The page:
"My favorite piece of technology is the Walkman. It changed forever the way we perceive music. The Walkman has given us the opportunity to listen to whatever kind of music we wanted wherever we wanted."
---William Gibson, 1994.
William Gibson is called "the father of Cyberpunk" by some, and is trashed as a poser by others. But one thing is clear. His book Neuromancer (1984), which won the Hugo, Nebula, and Philip K. Dick Awards that year, was the Christ-child of cyberpunk, whose road to superstardom was paved by the John the Baptist figures of Samuel Delaney, Roger Zelanzy, Philip K. Dick, and James Triptree, Jr. The books that followed in the "Sprawl" trilogy; Count Zero and Mona Lisa Overdrive, created the seminal canon of cyberpunk that has inspired both a new generation of cyberpunk authors as well as cheap, stale cyberpunk knock-offs. So whether you are of the opinon that Gibson is a genius or a poser, there is no denying that he changed the direction of Science Fiction in the last decade.
And not only is Gibson a trendsetter in fiction, he has also spoken out on many technological issues that face society today, including the use of the Internet for educational purposes. But on the flip side, he is adamant about abstaining from use of the Internet himself. He has said "I'm not a techie. I don't know how these things work. But I like what they do, and the new human processes that they generate." And in a sense, we are living Gibson's cyberpunk here and now, and it is not hard to imagine that is what our future will be like. He has denied that, however, saying, "People shouldn't look at science fiction like they look at "real" fiction. They shouldn't expect that this is what the future is going to look like. [Science fiction authors] are sort of charlatans; we come up with a few ideas and we make a living off of that."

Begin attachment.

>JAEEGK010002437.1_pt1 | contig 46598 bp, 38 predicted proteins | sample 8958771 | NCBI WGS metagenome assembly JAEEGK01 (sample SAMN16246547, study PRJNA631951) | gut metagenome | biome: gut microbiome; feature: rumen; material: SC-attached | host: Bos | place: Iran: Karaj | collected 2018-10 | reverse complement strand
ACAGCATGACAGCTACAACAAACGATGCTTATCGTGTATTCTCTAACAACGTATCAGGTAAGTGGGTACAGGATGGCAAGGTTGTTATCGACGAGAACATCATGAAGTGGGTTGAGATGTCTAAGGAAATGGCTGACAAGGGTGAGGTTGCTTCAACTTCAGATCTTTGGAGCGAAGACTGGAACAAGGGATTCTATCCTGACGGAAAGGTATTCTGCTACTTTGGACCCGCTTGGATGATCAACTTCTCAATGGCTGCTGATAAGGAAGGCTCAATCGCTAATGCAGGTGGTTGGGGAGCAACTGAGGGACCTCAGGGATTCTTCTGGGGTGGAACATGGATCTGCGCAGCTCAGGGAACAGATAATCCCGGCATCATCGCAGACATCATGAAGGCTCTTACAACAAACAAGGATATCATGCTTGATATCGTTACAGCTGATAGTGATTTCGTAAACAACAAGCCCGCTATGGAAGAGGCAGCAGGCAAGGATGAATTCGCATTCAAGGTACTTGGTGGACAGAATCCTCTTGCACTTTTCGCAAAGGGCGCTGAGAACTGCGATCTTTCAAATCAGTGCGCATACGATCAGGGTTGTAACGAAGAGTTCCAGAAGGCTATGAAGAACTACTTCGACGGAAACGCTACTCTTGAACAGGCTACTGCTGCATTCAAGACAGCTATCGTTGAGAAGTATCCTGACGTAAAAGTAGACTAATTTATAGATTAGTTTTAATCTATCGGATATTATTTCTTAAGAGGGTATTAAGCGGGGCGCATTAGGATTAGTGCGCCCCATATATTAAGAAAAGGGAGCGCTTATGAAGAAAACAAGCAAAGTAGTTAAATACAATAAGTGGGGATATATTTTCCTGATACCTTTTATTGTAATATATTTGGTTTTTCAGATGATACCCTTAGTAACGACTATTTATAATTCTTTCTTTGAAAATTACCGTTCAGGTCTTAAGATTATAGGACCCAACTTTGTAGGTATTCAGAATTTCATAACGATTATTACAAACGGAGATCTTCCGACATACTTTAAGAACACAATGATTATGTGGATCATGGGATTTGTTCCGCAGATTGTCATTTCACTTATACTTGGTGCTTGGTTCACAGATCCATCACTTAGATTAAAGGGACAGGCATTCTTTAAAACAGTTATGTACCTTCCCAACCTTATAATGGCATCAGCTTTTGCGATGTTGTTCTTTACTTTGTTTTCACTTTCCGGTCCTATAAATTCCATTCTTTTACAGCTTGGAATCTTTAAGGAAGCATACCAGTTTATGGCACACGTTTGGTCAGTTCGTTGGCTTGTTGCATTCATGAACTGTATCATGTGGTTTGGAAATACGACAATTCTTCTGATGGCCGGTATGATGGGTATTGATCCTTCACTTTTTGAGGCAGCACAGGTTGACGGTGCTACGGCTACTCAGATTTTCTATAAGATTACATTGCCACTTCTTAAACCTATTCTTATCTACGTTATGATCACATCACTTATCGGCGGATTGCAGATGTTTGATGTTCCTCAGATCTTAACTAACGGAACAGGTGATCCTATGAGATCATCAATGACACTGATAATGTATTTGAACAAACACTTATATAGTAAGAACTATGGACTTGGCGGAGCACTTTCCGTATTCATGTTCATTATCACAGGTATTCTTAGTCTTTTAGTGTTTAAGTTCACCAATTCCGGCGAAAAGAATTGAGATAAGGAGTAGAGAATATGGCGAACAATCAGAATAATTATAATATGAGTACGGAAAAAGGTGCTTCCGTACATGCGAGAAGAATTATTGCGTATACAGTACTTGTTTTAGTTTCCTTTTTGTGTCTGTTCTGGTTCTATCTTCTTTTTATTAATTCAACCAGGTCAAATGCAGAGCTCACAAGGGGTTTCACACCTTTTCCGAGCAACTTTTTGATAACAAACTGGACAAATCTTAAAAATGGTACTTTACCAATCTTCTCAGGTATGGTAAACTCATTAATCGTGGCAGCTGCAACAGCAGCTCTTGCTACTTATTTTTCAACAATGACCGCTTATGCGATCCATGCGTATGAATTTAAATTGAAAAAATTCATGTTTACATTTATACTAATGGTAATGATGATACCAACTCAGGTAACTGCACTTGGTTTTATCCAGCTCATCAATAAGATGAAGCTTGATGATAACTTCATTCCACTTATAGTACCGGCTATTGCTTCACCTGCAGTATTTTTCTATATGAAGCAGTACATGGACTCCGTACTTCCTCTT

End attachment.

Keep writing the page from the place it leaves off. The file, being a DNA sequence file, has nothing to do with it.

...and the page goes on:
Recently, Gibson also wrote a brilliant article for Wired magazine, about Singapore in which he proved that he can be as brilliant in non-fiction writing as he is in fiction.